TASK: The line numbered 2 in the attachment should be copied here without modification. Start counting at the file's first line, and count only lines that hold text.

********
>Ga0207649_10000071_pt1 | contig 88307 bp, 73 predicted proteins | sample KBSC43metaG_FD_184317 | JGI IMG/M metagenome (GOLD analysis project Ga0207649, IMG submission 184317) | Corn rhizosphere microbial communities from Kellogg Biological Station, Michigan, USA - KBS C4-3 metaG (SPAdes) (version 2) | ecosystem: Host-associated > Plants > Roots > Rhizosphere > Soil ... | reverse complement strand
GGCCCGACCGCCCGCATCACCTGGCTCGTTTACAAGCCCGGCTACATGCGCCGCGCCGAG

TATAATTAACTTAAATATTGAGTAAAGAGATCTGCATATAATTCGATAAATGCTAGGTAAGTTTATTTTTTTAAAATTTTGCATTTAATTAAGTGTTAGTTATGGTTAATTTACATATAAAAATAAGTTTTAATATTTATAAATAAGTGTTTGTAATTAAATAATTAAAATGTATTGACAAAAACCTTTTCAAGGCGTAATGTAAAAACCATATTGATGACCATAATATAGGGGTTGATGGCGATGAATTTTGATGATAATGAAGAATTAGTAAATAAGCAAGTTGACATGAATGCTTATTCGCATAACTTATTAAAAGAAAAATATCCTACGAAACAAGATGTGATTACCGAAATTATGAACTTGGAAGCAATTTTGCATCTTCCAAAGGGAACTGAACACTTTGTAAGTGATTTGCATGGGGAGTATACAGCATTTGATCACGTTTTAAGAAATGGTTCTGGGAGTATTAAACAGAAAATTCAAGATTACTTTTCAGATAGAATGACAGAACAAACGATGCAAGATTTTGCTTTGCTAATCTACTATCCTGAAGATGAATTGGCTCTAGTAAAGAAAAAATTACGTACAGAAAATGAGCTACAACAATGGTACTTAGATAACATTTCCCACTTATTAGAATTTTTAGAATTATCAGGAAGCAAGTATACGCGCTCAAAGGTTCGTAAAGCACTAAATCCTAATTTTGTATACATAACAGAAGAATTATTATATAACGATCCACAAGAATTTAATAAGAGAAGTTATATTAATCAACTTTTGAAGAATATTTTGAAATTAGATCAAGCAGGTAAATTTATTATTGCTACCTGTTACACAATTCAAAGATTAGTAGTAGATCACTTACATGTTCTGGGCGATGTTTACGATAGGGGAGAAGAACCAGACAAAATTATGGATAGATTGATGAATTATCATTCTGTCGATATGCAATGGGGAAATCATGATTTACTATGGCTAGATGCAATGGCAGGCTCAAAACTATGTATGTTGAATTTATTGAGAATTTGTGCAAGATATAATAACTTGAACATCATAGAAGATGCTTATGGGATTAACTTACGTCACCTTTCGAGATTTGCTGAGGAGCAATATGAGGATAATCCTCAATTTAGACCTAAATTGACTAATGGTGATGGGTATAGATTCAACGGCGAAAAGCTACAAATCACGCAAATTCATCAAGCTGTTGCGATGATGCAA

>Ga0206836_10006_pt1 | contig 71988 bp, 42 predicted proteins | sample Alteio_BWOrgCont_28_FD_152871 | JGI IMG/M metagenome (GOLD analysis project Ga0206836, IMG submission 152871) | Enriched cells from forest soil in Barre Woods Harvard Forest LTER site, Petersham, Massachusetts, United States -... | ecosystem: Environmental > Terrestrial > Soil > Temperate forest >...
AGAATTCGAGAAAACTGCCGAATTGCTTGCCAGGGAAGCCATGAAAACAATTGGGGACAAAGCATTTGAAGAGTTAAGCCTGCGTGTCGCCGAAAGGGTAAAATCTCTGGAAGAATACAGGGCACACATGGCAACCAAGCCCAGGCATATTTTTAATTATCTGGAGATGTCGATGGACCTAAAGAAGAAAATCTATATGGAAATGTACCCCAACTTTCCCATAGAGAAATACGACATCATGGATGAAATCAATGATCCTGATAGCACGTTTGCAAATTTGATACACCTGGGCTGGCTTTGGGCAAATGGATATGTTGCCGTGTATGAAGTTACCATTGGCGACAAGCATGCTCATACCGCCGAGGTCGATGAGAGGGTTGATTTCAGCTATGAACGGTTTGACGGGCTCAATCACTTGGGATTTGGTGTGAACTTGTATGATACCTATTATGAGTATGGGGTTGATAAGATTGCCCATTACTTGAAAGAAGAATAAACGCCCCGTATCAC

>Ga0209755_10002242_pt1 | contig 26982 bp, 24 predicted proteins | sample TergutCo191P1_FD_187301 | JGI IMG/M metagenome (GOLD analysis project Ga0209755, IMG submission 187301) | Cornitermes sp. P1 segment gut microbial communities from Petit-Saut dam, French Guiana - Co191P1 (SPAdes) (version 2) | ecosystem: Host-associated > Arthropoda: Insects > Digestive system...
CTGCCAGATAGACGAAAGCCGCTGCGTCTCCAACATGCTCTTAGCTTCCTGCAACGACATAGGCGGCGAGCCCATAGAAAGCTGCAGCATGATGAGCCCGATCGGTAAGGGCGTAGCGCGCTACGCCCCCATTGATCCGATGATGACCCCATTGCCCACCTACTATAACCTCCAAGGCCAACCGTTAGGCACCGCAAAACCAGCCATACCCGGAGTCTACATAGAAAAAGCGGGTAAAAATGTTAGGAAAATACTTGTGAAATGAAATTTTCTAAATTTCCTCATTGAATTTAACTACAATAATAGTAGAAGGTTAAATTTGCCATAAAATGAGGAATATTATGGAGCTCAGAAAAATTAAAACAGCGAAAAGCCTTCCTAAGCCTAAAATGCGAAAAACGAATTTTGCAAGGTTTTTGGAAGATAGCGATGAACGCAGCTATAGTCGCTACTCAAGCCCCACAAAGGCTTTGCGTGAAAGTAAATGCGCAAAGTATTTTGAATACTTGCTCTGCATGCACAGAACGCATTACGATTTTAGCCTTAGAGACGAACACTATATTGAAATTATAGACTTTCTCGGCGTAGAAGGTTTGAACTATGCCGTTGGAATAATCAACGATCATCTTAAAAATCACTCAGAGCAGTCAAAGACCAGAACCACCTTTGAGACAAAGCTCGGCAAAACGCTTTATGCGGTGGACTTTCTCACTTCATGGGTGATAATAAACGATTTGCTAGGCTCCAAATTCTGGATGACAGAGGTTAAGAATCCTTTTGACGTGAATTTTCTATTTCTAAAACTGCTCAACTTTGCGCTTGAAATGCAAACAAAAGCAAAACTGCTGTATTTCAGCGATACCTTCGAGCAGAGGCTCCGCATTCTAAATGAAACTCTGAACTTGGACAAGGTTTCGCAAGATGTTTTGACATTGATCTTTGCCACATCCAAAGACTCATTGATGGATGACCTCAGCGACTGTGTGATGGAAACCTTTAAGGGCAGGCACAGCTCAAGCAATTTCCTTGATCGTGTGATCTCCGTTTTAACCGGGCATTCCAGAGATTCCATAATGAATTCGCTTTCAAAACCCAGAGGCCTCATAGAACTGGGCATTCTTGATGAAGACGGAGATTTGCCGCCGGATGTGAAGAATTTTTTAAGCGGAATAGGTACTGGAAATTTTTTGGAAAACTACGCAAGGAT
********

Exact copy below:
GGCCCGACCGCCCGCATCACCTGGCTCGTTTACAAGCCCGGCTACATGCGCCGCGCCGAG